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This article was published 3/2/2014 (1207 days ago), so information in it may no longer be current.
A former Manitoba rancher has been ordered to jail for 45 days in connection with a cattle-starvation case linked to a bitter dispute over his late mother’s estate.
Officials with the Winnipeg Humane Society say it’s the first time in nearly 20 years someone guilty of animal abuse has earned jail time. And the tough sentence could serve as a template in upcoming cruelty cases.
Thomas Jeffrey (Jeff) McLean will begin serving his intermittent jail sentence on Feb. 14, provincial court Judge Mary Kate Harvie ruled.
"It’s disturbing to think of the number of animals that were the subject of neglect and suffering," Harvie said.
"While at times the phrase ‘herd of cattle’ refers to a single entity, it’s important to remember that each animal in the herd that succumbed to starvation or had to be euthanized… would have suffered enormously."
Harvie also banned McLean from ever owning livestock again in his lifetime — another first under the province’s overhauled Animal Care Act, said the Humane Society’s Bill McDonald.
McLean, 49, previously pleaded guilty to several Animal Care Act charges stemming from the discovery of 67 dead cattle and 52 near death due to hunger on the family homestead in the RM of Louise on May 10, 2011.
A deal was reached between Crown prosecutors and McLean’s lawyer where he’d plead guilty and pay substantial fines in exchange for the prospect of jail being taken off the table. Harvie refused to sanction that arrangement given the facts of the case.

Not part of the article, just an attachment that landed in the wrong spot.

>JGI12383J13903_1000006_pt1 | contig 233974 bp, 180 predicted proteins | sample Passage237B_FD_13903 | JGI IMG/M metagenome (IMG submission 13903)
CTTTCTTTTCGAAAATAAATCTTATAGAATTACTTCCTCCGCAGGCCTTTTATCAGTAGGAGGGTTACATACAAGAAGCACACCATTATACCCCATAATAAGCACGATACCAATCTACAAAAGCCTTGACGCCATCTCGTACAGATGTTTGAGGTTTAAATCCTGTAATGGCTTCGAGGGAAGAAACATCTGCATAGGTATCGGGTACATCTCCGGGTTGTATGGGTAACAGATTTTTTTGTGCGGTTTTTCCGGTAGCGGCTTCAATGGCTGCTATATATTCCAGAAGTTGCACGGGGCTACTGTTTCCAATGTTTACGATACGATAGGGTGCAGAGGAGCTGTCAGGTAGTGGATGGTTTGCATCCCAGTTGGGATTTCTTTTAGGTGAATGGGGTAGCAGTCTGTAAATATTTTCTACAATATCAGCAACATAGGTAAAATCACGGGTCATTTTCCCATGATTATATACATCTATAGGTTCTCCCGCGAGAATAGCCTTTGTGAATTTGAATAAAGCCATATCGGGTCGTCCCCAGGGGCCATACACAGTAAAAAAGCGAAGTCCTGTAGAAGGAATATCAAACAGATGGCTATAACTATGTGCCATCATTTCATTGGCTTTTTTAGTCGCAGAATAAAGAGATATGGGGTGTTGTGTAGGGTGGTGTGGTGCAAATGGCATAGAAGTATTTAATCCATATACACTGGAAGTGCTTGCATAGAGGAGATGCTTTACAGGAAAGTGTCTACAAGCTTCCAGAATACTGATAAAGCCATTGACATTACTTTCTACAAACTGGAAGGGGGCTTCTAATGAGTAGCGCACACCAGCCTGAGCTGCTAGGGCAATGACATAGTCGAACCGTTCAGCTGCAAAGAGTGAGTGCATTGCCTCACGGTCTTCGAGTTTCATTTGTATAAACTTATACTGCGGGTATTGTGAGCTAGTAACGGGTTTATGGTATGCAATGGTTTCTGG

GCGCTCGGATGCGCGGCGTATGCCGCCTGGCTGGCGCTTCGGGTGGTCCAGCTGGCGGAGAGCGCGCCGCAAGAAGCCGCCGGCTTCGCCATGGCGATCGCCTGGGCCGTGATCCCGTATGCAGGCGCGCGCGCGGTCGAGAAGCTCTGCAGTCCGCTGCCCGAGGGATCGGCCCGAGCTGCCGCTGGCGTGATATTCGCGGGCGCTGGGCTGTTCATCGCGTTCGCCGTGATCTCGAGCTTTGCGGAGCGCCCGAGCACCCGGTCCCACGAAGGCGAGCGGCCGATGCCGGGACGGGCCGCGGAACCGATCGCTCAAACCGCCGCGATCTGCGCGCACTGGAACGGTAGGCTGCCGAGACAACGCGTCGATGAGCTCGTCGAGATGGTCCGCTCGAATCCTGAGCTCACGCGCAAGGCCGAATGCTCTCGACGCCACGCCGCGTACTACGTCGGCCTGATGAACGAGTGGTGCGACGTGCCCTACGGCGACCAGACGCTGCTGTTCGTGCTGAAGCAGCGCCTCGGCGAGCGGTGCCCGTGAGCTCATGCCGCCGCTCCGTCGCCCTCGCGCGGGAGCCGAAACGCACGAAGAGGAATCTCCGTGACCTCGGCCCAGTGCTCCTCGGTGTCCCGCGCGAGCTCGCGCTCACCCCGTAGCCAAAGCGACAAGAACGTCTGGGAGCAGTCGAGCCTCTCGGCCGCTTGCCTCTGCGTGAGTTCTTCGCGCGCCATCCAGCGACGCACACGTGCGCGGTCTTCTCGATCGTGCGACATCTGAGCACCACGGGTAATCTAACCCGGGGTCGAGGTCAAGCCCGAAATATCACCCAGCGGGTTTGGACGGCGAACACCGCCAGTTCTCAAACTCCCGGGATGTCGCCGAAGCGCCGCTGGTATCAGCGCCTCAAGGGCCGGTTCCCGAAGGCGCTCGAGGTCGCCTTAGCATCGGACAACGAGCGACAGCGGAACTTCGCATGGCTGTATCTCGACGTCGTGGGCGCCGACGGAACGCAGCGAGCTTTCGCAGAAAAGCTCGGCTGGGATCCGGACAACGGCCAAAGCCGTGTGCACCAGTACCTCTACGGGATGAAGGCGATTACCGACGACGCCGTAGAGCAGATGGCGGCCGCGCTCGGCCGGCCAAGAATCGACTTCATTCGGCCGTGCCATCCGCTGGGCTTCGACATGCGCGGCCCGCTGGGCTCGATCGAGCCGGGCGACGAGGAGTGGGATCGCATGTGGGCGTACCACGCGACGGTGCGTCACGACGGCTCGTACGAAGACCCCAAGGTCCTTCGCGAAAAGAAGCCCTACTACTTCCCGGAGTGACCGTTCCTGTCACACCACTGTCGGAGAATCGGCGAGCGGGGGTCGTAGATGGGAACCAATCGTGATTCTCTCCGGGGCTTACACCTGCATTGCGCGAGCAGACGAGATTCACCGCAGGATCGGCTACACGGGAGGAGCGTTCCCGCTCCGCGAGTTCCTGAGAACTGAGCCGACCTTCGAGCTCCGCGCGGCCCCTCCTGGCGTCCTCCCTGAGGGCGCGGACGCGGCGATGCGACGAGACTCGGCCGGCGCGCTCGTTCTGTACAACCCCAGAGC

McLean’s herd began to starve months before the May 2011 discovery of the animals. A routine inspection of his operation in 2009-2010 showed everything at the farm was in good order.
The backdrop to the case was a dispute between McLean and his brother over their late mother’s estate. Months before the cattle began to deteriorate, the brother won a civil-court judgment removing McLean as co-executor.
A family court judge ultimately found McLean responsible for the demise of several animals and ordered him to pay $22,500 for the estate’s losses.
The Crown initially signalled it saw McLean’s case as one where the cattle were willfully starved in an effort to devalue the estate.
McLean’s lawyer denied this, instead saying he was someone who got in over his head and couldn’t afford to feed the animals after he lost access a large amount of farmland in the estate battle.
Harvie elected to not judge the case on this issue. She noted McLean’s guilty pleas showed his acknowledgement he didn’t properly care for the herd. Nor did he reach out for government assistance for farmers in need.
"He’s not someone who dabbled in cattle farming and got in over his head," she said. "He’s a lifetime and experienced cattle farmer. As such he knew he had other options … it really represents a betrayal of a lifetime of farming experience," said Harvie.
The Humane Society’s McDonald said McLean’s case is the first time anyone has been jailed for animal cruelty since the mid-1990s, when Walter Hiebert’s Steinbach-area puppy mill was raided. That was among the worst cruelty cases in recent memory.
McDonald said it’s encouraging to see a judge use the full power of the law, including fines and a lifetime ban on owning livestock, to punish animal abusers.
"We were pleased because this is finally a judge who is putting teeth in the Animal Care Act," he said. "The act is starting to work."
McDonald hopes the McLean case foreshadows a similarly tough sentence later this week for Peter and Judith Chernecki. The Gull Lake couple faces sentencing Thursday after pleading guilty to a number of animal cruelty charges. In 2011, animal welfare officials seized 64 dogs from their feces-filled Gull Lake house. Half the dogs had to be put down.
— with files from Mary Agnes Welch